The enormous structure is made up of six parasols resting on the ground on six pillars and on two concrete columns that house the elevators that access the viewpoint at the top of the work. And the fact is that the top of the structure is a large undulating roof formed by the union of the six parasols and that has a terrace with a spectacular viewpoint. It is a wonderful opportunity to observe the historic centre of Seville from the heights and to be able to look at the majestic Giralda.
In addition to its magical 28-meter high viewpoint, Las Setas offers us to enjoy other activities. The monument has five levels in which the different rooms or activities are distributed. On the first level, we find the Official Store of Las Setas, a Tourist Information Point in Seville, a Past View area of the city to be able to take a virtual visit through the history of Seville, access to the elevators, and the wonderful Antiquarium. The latter is an archaeological museum that guards and exhibits remains from the Roman and Andalusian periods found in the subsoil of the area while initial excavations were being carried out for the construction of a car park.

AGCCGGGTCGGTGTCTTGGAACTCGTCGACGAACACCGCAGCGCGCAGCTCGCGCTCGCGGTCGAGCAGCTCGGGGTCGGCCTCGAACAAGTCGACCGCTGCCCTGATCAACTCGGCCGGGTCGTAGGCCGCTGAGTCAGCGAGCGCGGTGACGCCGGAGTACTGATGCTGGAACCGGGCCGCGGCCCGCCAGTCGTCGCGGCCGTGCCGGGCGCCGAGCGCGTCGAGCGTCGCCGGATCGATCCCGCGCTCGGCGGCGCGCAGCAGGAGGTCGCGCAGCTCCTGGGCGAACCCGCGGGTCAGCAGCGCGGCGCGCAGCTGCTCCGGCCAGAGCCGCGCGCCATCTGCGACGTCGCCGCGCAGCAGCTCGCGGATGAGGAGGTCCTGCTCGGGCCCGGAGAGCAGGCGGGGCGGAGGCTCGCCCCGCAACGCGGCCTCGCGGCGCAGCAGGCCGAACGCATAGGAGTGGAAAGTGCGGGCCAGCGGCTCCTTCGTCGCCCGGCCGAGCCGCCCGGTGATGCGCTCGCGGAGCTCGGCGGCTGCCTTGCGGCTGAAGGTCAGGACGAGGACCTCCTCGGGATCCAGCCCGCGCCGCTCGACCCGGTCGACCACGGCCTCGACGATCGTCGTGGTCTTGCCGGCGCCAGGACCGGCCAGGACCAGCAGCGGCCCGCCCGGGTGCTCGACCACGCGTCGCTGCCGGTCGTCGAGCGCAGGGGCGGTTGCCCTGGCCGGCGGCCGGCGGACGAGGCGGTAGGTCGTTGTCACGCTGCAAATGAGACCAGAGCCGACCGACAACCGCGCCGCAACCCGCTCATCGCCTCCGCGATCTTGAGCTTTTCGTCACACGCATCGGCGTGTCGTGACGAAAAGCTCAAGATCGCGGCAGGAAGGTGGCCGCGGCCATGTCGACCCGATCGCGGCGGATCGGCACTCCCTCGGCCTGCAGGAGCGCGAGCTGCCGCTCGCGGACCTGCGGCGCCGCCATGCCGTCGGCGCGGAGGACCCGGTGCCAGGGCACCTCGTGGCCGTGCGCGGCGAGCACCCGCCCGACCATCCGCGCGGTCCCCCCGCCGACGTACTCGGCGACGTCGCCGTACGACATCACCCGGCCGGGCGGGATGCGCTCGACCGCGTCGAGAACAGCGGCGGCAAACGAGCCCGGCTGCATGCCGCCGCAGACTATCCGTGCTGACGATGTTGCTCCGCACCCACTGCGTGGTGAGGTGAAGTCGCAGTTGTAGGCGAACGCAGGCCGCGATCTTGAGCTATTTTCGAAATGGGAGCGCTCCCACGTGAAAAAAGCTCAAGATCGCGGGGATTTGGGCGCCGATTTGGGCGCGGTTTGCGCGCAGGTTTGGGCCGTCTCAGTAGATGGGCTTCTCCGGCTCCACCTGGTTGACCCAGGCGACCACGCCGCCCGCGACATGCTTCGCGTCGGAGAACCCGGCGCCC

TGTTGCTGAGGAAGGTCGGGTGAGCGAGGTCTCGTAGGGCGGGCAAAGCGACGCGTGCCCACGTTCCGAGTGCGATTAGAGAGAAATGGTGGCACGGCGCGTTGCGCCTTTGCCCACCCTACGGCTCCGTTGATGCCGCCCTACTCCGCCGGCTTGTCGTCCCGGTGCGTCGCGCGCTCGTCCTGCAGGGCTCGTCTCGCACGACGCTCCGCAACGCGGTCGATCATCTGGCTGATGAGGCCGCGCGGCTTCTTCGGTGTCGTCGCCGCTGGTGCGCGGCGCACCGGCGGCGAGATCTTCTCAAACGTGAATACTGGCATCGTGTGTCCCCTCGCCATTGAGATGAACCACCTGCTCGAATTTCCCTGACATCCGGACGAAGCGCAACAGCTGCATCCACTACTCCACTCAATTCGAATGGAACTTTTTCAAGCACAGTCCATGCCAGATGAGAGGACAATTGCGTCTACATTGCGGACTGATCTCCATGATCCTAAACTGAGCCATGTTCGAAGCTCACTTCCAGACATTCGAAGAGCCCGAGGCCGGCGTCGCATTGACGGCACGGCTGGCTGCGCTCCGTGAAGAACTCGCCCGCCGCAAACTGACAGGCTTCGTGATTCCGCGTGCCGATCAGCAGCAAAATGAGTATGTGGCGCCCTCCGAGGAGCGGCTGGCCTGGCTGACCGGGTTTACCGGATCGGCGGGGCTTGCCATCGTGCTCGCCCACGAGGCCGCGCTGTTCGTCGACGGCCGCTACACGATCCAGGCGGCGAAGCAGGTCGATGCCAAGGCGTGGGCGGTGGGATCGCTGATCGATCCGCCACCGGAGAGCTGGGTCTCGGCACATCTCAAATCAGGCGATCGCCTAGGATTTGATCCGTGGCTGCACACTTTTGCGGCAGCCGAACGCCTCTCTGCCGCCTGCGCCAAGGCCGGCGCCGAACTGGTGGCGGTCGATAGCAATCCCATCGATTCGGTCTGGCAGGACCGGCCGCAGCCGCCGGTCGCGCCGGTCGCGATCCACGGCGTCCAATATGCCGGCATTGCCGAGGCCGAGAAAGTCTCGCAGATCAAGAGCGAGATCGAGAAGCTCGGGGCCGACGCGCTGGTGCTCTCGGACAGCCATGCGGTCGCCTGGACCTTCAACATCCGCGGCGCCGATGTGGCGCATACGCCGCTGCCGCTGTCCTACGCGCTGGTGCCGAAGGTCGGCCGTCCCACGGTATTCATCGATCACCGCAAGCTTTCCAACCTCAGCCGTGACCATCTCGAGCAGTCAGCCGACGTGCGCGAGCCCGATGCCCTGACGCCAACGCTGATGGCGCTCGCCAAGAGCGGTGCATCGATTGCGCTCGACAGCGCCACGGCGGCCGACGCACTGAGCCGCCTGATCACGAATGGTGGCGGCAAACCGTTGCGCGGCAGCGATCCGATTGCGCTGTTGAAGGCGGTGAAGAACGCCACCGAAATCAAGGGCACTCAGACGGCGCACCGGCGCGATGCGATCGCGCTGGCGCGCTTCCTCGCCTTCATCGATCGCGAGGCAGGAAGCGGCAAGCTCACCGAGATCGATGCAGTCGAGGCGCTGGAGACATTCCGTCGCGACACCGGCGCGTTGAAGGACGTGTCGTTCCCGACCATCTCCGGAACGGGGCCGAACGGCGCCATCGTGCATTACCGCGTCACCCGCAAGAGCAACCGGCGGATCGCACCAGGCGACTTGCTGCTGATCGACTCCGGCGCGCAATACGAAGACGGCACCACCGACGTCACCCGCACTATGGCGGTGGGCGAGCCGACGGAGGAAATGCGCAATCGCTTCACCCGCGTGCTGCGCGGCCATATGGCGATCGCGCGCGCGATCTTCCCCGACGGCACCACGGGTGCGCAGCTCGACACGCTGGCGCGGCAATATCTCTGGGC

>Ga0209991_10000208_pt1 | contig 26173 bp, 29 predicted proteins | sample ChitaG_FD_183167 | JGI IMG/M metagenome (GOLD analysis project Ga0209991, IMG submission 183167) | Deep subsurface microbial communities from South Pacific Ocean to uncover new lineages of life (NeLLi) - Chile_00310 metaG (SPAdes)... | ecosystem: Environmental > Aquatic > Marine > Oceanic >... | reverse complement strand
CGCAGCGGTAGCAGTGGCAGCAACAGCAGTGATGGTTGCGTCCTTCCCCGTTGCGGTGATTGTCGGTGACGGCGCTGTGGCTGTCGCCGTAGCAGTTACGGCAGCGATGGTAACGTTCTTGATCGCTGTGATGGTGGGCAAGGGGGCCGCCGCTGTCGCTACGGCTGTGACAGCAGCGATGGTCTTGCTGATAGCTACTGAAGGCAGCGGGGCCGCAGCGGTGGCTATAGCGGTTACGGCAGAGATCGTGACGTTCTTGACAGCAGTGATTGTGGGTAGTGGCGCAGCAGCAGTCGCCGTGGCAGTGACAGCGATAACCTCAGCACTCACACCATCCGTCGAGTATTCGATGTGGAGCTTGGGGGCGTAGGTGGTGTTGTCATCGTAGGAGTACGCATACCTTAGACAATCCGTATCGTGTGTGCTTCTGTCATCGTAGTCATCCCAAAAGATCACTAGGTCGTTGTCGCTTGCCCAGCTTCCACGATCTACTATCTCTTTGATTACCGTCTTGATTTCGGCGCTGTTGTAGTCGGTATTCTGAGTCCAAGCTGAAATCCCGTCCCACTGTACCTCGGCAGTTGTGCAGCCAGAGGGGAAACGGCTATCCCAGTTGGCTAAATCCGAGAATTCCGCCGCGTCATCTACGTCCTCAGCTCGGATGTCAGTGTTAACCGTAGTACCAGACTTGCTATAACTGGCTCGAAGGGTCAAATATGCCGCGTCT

On the second level, we can gather strength since the market and restaurants are located here. Going up one more level, already in the third, we will enjoy the elevated plaza of the structure. On the fourth level, there is a bar, a large area reserved for holding events, and starting the catwalks that take us to the fifth level, where the terrace and the viewpoint await us.
Visiting the Mushrooms is having the opportunity to travel back in time, to know the history of Seville, to visit a market, a museum, to shop, to have an appetizer and to enjoy unparalleled views….